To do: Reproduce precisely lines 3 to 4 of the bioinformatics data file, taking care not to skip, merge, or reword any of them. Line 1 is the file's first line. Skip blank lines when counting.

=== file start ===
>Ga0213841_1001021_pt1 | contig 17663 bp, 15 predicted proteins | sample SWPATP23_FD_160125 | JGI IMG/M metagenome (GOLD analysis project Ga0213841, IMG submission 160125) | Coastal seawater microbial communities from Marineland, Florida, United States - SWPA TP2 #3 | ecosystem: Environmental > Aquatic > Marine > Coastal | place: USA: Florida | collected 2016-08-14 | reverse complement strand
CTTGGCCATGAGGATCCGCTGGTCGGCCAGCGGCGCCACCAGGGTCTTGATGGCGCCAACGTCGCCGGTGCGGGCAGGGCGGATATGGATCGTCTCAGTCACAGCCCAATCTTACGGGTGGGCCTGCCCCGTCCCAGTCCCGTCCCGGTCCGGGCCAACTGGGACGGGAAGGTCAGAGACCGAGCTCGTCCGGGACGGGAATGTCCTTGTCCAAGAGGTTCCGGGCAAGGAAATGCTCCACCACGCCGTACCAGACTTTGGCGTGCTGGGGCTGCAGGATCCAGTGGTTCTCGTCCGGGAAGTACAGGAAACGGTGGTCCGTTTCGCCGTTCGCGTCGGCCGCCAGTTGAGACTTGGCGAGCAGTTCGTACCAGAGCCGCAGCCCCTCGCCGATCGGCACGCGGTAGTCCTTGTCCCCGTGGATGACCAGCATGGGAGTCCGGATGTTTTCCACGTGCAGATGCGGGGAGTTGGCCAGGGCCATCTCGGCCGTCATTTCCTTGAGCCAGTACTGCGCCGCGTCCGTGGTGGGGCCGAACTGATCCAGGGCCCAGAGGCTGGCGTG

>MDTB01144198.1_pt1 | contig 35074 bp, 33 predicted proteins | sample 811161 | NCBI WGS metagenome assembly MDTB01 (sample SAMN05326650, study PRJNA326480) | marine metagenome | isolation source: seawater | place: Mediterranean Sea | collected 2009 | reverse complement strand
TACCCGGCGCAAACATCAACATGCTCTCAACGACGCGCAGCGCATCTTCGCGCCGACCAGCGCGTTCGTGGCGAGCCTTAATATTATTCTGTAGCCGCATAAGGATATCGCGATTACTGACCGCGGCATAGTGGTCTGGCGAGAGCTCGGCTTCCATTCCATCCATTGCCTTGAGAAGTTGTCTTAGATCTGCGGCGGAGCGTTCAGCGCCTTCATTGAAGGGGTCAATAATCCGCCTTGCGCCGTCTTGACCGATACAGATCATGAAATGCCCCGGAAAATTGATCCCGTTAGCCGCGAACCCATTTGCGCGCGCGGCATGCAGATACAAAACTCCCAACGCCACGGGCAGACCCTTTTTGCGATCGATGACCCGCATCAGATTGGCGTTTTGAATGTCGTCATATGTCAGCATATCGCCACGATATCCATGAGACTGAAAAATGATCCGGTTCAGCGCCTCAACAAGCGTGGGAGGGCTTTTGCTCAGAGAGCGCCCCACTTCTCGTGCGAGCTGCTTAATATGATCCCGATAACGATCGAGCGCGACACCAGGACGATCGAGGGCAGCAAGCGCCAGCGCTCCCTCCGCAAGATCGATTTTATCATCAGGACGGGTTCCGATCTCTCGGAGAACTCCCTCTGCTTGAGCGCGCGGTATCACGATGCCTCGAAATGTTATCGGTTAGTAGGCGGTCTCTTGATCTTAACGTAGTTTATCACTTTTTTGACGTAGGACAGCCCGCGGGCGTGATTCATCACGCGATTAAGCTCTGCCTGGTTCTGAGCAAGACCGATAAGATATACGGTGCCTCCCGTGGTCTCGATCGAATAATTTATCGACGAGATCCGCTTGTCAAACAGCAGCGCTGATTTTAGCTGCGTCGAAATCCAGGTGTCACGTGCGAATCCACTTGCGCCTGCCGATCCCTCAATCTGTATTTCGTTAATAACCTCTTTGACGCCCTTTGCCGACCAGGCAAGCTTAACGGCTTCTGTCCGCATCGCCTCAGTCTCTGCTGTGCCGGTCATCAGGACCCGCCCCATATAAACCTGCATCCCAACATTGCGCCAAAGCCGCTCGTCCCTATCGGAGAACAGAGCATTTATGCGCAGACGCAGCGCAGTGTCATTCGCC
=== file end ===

>MDTB01144198.1_pt1 | contig 35074 bp, 33 predicted proteins | sample 811161 | NCBI WGS metagenome assembly MDTB01 (sample SAMN05326650, study PRJNA326480) | marine metagenome | isolation source: seawater | place: Mediterranean Sea | collected 2009 | reverse complement strand
TACCCGGCGCAAACATCAACATGCTCTCAACGACGCGCAGCGCATCTTCGCGCCGACCAGCGCGTTCGTGGCGAGCCTTAATATTATTCTGTAGCCGCATAAGGATATCGCGATTACTGACCGCGGCATAGTGGTCTGGCGAGAGCTCGGCTTCCATTCCATCCATTGCCTTGAGAAGTTGTCTTAGATCTGCGGCGGAGCGTTCAGCGCCTTCATTGAAGGGGTCAATAATCCGCCTTGCGCCGTCTTGACCGATACAGATCATGAAATGCCCCGGAAAATTGATCCCGTTAGCCGCGAACCCATTTGCGCGCGCGGCATGCAGATACAAAACTCCCAACGCCACGGGCAGACCCTTTTTGCGATCGATGACCCGCATCAGATTGGCGTTTTGAATGTCGTCATATGTCAGCATATCGCCACGATATCCATGAGACTGAAAAATGATCCGGTTCAGCGCCTCAACAAGCGTGGGAGGGCTTTTGCTCAGAGAGCGCCCCACTTCTCGTGCGAGCTGCTTAATATGATCCCGATAACGATCGAGCGCGACACCAGGACGATCGAGGGCAGCAAGCGCCAGCGCTCCCTCCGCAAGATCGATTTTATCATCAGGACGGGTTCCGATCTCTCGGAGAACTCCCTCTGCTTGAGCGCGCGGTATCACGATGCCTCGAAATGTTATCGGTTAGTAGGCGGTCTCTTGATCTTAACGTAGTTTATCACTTTTTTGACGTAGGACAGCCCGCGGGCGTGATTCATCACGCGATTAAGCTCTGCCTGGTTCTGAGCAAGACCGATAAGATATACGGTGCCTCCCGTGGTCTCGATCGAATAATTTATCGACGAGATCCGCTTGTCAAACAGCAGCGCTGATTTTAGCTGCGTCGAAATCCAGGTGTCACGTGCGAATCCACTTGCGCCTGCCGATCCCTCAATCTGTATTTCGTTAATAACCTCTTTGACGCCCTTTGCCGACCAGGCAAGCTTAACGGCTTCTGTCCGCATCGCCTCAGTCTCTGCTGTGCCGGTCATCAGGACCCGCCCCATATAAACCTGCATCCCAACATTGCGCCAAAGCCGCTCGTCCCTATCGGAGAACAGAGCATTTATGCGCAGACGCAGCGCAGTGTCATTCGCC